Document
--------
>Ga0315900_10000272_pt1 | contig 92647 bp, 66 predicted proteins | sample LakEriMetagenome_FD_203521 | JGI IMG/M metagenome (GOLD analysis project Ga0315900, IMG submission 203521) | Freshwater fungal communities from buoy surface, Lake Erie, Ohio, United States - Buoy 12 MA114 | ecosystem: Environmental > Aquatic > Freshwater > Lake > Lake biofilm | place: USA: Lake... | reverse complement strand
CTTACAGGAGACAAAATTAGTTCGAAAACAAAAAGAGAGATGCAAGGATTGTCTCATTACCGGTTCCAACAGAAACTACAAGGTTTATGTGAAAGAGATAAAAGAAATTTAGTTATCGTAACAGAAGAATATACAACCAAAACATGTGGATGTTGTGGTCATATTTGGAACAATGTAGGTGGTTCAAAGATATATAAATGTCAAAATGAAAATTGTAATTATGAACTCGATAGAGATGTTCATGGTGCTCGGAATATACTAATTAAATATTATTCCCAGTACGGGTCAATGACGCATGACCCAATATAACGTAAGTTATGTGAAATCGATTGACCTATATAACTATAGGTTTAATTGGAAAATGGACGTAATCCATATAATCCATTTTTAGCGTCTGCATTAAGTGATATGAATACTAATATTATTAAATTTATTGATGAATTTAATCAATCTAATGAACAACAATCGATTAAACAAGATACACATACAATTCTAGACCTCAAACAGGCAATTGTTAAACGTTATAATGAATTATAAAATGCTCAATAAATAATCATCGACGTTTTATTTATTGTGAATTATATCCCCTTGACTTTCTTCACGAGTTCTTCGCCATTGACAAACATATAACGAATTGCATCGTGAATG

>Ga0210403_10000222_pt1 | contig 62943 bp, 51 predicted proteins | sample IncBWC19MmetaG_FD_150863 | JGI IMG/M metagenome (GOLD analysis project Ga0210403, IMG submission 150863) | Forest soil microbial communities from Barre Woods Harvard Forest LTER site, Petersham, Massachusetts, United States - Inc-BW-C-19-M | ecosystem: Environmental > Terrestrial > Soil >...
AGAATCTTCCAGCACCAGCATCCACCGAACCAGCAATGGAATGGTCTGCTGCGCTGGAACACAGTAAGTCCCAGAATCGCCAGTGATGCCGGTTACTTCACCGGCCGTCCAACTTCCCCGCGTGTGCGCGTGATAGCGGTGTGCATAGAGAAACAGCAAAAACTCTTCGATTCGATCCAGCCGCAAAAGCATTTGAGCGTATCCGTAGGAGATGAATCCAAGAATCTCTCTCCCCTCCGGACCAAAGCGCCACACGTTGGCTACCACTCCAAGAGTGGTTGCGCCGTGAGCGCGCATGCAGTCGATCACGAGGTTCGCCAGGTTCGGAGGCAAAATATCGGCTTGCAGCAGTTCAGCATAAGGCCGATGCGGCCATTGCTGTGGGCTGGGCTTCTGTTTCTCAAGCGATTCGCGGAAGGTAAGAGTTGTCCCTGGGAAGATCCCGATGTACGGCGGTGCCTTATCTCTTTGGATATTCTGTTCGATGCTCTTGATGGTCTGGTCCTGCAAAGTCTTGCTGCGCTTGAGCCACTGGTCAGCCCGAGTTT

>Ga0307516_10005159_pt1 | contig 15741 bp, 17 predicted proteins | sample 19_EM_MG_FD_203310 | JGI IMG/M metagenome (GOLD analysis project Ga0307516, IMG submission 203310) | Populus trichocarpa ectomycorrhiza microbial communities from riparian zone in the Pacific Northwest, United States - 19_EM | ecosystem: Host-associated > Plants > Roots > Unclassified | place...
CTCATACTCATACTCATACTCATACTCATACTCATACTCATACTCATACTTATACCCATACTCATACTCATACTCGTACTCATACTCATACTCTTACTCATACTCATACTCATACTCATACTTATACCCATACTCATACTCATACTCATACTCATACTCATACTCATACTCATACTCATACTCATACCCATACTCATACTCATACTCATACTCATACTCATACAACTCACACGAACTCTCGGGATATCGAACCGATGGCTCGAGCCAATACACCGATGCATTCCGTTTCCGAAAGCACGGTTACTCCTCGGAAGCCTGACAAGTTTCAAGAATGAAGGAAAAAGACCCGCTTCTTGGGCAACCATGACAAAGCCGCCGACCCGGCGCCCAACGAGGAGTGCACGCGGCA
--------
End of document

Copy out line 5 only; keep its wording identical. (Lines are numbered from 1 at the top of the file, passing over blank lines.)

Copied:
>Ga0307516_10005159_pt1 | contig 15741 bp, 17 predicted proteins | sample 19_EM_MG_FD_203310 | JGI IMG/M metagenome (GOLD analysis project Ga0307516, IMG submission 203310) | Populus trichocarpa ectomycorrhiza microbial communities from riparian zone in the Pacific Northwest, United States - 19_EM | ecosystem: Host-associated > Plants > Roots > Unclassified | place...